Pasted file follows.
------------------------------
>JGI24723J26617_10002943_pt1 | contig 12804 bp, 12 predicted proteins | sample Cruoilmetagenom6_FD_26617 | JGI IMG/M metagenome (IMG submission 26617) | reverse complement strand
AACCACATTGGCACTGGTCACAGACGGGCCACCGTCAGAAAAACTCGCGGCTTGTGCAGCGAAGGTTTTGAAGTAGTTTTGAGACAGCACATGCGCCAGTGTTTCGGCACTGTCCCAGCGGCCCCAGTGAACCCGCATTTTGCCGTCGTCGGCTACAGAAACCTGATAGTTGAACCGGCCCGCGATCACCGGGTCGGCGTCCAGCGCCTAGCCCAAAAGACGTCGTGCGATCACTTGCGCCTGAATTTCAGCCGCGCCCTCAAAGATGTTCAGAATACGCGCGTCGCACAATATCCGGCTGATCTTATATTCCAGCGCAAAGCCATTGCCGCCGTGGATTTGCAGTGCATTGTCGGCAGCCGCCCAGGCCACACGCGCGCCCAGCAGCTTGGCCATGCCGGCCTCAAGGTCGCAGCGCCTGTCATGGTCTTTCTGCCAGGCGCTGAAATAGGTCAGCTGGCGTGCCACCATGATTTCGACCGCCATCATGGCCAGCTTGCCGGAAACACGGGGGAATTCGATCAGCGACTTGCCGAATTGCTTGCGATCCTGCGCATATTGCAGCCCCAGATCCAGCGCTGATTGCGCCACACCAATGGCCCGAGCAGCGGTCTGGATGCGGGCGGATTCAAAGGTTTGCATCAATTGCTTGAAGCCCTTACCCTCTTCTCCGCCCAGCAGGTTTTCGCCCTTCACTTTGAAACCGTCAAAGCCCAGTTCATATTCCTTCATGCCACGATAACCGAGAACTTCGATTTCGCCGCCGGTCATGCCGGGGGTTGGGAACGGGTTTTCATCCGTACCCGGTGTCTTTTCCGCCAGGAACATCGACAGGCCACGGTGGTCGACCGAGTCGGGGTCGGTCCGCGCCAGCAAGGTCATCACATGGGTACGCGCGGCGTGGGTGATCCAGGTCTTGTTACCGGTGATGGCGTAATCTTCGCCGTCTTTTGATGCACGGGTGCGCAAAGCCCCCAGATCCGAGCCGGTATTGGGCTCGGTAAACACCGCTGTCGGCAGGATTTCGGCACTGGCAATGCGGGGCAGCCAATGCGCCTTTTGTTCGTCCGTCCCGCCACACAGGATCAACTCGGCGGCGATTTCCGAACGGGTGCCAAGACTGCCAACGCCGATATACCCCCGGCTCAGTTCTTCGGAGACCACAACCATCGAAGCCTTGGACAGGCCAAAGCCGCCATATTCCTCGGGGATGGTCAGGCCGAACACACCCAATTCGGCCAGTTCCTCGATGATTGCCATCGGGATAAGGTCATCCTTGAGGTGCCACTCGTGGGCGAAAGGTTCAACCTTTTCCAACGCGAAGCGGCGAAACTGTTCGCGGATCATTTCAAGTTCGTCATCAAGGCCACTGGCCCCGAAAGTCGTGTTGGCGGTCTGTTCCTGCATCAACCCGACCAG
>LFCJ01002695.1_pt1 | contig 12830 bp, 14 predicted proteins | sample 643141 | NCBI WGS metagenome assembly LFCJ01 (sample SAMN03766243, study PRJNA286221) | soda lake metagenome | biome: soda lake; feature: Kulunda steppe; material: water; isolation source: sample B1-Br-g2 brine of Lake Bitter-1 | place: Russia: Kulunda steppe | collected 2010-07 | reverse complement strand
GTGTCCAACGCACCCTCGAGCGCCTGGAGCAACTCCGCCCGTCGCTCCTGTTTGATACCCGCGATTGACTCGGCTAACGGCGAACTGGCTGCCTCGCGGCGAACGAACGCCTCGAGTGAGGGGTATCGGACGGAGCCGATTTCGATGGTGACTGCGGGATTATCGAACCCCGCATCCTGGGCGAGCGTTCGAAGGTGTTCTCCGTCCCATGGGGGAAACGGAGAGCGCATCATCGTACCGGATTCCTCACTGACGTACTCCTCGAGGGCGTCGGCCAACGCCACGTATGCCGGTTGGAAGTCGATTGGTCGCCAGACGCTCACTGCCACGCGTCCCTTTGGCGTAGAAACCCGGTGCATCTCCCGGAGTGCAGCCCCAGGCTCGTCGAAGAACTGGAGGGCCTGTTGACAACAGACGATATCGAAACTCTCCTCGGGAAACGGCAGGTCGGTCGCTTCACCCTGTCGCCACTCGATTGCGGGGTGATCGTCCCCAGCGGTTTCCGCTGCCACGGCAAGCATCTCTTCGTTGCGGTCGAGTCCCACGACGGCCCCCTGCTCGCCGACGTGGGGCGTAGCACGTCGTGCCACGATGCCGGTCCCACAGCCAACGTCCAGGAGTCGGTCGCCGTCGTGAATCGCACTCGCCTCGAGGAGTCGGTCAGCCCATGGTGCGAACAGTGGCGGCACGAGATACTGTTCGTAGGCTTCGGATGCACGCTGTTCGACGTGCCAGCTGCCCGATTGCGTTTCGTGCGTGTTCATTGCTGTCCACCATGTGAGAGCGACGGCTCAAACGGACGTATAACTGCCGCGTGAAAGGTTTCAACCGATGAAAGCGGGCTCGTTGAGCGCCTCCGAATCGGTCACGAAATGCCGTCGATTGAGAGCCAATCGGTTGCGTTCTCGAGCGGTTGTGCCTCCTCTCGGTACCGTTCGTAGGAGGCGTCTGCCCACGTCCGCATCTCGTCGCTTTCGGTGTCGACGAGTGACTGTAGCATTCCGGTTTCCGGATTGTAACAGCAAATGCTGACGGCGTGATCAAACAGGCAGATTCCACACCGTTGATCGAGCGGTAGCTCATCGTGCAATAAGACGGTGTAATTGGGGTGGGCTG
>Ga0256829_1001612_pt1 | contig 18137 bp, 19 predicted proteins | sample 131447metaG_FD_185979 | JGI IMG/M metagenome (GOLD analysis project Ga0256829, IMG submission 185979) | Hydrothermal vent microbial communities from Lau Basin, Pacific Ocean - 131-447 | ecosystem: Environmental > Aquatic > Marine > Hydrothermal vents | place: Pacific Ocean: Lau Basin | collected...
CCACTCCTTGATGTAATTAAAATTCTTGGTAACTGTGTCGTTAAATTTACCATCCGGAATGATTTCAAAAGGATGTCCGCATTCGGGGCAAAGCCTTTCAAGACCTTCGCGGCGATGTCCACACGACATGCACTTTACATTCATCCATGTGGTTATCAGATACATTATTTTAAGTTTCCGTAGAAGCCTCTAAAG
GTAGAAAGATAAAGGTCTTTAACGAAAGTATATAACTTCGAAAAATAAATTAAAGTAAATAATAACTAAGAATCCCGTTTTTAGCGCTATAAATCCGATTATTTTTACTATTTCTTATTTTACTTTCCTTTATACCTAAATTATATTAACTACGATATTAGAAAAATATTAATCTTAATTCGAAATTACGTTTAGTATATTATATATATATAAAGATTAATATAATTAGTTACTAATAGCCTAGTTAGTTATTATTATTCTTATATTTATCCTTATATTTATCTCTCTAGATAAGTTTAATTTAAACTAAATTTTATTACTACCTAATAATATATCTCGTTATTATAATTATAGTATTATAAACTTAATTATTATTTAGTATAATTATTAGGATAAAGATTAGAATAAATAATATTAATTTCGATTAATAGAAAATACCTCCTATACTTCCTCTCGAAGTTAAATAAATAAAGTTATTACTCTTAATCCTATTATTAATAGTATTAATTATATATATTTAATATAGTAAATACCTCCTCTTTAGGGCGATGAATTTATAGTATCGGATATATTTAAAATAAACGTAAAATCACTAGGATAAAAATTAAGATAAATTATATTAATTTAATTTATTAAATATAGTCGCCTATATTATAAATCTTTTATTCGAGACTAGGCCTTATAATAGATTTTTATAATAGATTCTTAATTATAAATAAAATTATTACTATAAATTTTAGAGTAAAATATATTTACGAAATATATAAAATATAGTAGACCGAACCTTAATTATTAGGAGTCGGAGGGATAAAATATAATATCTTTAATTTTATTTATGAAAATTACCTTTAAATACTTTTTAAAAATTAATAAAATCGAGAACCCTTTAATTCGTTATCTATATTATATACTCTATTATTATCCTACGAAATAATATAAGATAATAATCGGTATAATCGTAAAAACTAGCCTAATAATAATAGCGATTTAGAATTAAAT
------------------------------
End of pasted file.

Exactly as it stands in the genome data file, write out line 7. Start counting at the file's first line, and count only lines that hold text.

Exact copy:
GTAGAAAGATAAAGGTCTTTAACGAAAGTATATAACTTCGAAAAATAAATTAAAGTAAATAATAACTAAGAATCCCGTTTTTAGCGCTATAAATCCGATTATTTTTACTATTTCTTATTTTACTTTCCTTTATACCTAAATTATATTAACTACGATATTAGAAAAATATTAATCTTAATTCGAAATTACGTTTAGTATATTATATATATATAAAGATTAATATAATTAGTTACTAATAGCCTAGTTAGTTATTATTATTCTTATATTTATCCTTATATTTATCTCTCTAGATAAGTTTAATTTAAACTAAATTTTATTACTACCTAATAATATATCTCGTTATTATAATTATAGTATTATAAACTTAATTATTATTTAGTATAATTATTAGGATAAAGATTAGAATAAATAATATTAATTTCGATTAATAGAAAATACCTCCTATACTTCCTCTCGAAGTTAAATAAATAAAGTTATTACTCTTAATCCTATTATTAATAGTATTAATTATATATATTTAATATAGTAAATACCTCCTCTTTAGGGCGATGAATTTATAGTATCGGATATATTTAAAATAAACGTAAAATCACTAGGATAAAAATTAAGATAAATTATATTAATTTAATTTATTAAATATAGTCGCCTATATTATAAATCTTTTATTCGAGACTAGGCCTTATAATAGATTTTTATAATAGATTCTTAATTATAAATAAAATTATTACTATAAATTTTAGAGTAAAATATATTTACGAAATATATAAAATATAGTAGACCGAACCTTAATTATTAGGAGTCGGAGGGATAAAATATAATATCTTTAATTTTATTTATGAAAATTACCTTTAAATACTTTTTAAAAATTAATAAAATCGAGAACCCTTTAATTCGTTATCTATATTATATACTCTATTATTATCCTACGAAATAATATAAGATAATAATCGGTATAATCGTAAAAACTAGCCTAATAATAATAGCGATTTAGAATTAAAT